June 27, 2012 in City

Breast-feeding advocate claims discrimination

By The Spokesman-Review
 
Colin Mulvany photoBuy this photo

Crystal Scott, pictured with her sons Aedan, 4, and Roman, 1, has been at the center of a controversy after two airmen at Fairchild Air Force Base posed for photos of them breast-feeding in uniform.
(Full-size photo)

A Spokane mom and breast-feeding advocate says her former employer wrongfully terminated her after a media frenzy surrounding photos of two military moms breast-feeding in Air Force uniforms.

Crystal Scott, a civilian and the program director for Mom2Mom Breast Feeding Support Group at Fairchild Air Force Base, said she was fired June 1 from her job as a mobile X-ray technician at Schryver Medical following a history of discrimination and harassment at the company.

The termination occurred just weeks after she coordinated the photos, which went viral on the Web and stirred controversy at Fairchild. Scott said Schryver used her publicity as an excuse to fire her.

Schryver countered that bad behavior on the job was the reason for the termination, saying Scott used company time to field media requests.

Scott has filed a lawsuit.

“It’s abundantly clear there was discrimination going on … and retaliation and that this was a wrongful termination,” said her attorney, Patricia Buchanan, of Seattle-based firm Patterson Buchanan Fobes Leitch & Kalzer. “Crystal has been a stellar employee from day one.”

Her claims include discrimination, harassment, wage discrimination, wrongful termination, retaliation and defamation.

Scott said after voicing concerns to her boss, her boss told her not to file formal complaints. She was fired about two weeks later, she said, and thinks the company used the media attention surrounding the photos as an excuse. A story about the photos ran in The Spokesman-Review on June 1.

“It’s just so sad because Mom2Mom’s mission is to support and educate breast-feeding moms,” Scott said. “That’s our ultimate mission, and they used that to fire me.”

She also claims in the lawsuit that a co-worker called her names such as “baby” and criticized her as “selfish” and “unprofessional.” She said men were shown preferential treatment through higher pay for similar jobs and better scheduling for men with less seniority.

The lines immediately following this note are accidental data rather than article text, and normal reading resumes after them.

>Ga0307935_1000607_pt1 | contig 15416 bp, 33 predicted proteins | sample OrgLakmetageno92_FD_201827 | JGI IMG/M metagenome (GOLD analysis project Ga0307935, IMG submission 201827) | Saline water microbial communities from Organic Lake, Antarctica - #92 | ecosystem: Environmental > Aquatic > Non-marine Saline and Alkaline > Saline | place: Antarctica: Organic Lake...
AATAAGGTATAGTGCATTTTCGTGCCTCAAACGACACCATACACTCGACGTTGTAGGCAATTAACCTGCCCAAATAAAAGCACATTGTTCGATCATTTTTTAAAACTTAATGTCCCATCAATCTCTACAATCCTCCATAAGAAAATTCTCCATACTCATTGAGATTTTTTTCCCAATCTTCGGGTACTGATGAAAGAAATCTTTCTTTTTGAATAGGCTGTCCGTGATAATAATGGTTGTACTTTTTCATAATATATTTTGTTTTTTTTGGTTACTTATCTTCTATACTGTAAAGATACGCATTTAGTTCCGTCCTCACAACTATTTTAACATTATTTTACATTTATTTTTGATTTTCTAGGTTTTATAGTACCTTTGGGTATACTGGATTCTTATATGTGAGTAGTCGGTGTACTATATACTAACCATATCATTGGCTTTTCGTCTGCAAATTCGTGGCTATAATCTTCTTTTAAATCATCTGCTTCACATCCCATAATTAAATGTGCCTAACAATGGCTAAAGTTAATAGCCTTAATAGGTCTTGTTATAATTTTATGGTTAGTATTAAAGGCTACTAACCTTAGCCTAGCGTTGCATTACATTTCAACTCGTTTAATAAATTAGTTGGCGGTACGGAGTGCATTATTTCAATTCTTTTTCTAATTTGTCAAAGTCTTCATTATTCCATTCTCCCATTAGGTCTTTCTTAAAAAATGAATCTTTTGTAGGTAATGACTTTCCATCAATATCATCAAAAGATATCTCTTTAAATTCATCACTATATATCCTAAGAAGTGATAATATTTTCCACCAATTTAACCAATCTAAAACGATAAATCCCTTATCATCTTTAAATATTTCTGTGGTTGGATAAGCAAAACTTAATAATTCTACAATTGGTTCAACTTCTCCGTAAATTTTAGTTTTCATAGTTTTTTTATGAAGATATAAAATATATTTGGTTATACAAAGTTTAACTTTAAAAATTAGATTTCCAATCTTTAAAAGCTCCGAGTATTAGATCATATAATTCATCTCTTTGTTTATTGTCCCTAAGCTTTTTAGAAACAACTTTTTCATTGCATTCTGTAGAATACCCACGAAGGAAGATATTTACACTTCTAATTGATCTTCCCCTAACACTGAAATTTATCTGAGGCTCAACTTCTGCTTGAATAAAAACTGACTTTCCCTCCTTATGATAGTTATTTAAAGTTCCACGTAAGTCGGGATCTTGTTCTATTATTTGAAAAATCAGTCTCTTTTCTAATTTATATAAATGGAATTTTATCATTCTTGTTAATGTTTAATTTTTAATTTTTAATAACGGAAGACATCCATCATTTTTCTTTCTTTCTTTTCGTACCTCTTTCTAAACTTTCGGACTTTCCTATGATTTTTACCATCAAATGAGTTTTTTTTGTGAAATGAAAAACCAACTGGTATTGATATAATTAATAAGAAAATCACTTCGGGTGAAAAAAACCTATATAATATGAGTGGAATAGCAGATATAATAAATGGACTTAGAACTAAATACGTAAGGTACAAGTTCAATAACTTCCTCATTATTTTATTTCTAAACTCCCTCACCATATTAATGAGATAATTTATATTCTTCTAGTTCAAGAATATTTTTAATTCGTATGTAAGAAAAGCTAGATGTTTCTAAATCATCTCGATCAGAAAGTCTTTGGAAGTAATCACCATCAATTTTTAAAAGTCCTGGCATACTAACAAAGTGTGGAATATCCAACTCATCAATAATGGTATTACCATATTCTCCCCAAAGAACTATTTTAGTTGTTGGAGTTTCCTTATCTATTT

“In addition to speaking out for breast-feeding mothers, Crystal Scott had also complained to Schryver about gender inequality and was told not to file a formal written complaint,” read the complaint, which was filed in King County Superior Court.

Schryver Medical denies the allegations.

“Amongst other things, on the day prior to her termination, Ms. Scott had clocked in to the company’s timekeeping system and had been assigned time-sensitive tasks that were wholly ignored,” President Jay Schryver said in a prepared statement. “Thereafter, Ms. Scott ignored the company’s repeated attempts to contact her to inquire as to her whereabouts and status of her job assignments. When the company finally did get ahold of Ms. Scott, she informed them that she was sick and would not be working.”

Schryver said company records, including GPS data from a company van that was assigned to Scott, showed she was actually at a local media outlet doing interviews on company time using company equipment as transportation.

“Schryver Medical can certainly understand the excitement Ms. Scott experienced in being courted by the media, both on a personal level and as a means to effectively promote her cause,” Schryver said. “That said, those circumstances simply do not excuse her from violating the reasonable expectations of her employer.”

Scott said someone from the company came and knocked on her door with the news, and that she was not provided any explanation in writing. However, Schryver said Scott “has been advised of these reasons in detail, in writing.”

“Quite frankly, her current allegations in the media and from her counsel are surprising, given her actions, and will be defended vigorously by Schryver Medical,” Schryver said.

Scott graduated from Carrington College in January 2011 and was an at-will employee of Schryver Medical, which is headquartered in Colorado, for 16 months. She was working at its Spokane Valley location when she was fired. Scott is seeking damages including reinstatement, back pay, attorney’s fees, and for emotional distress and reputation damages.

“I was not expecting it,” Scott said of the termination. “I’m a hard worker.”


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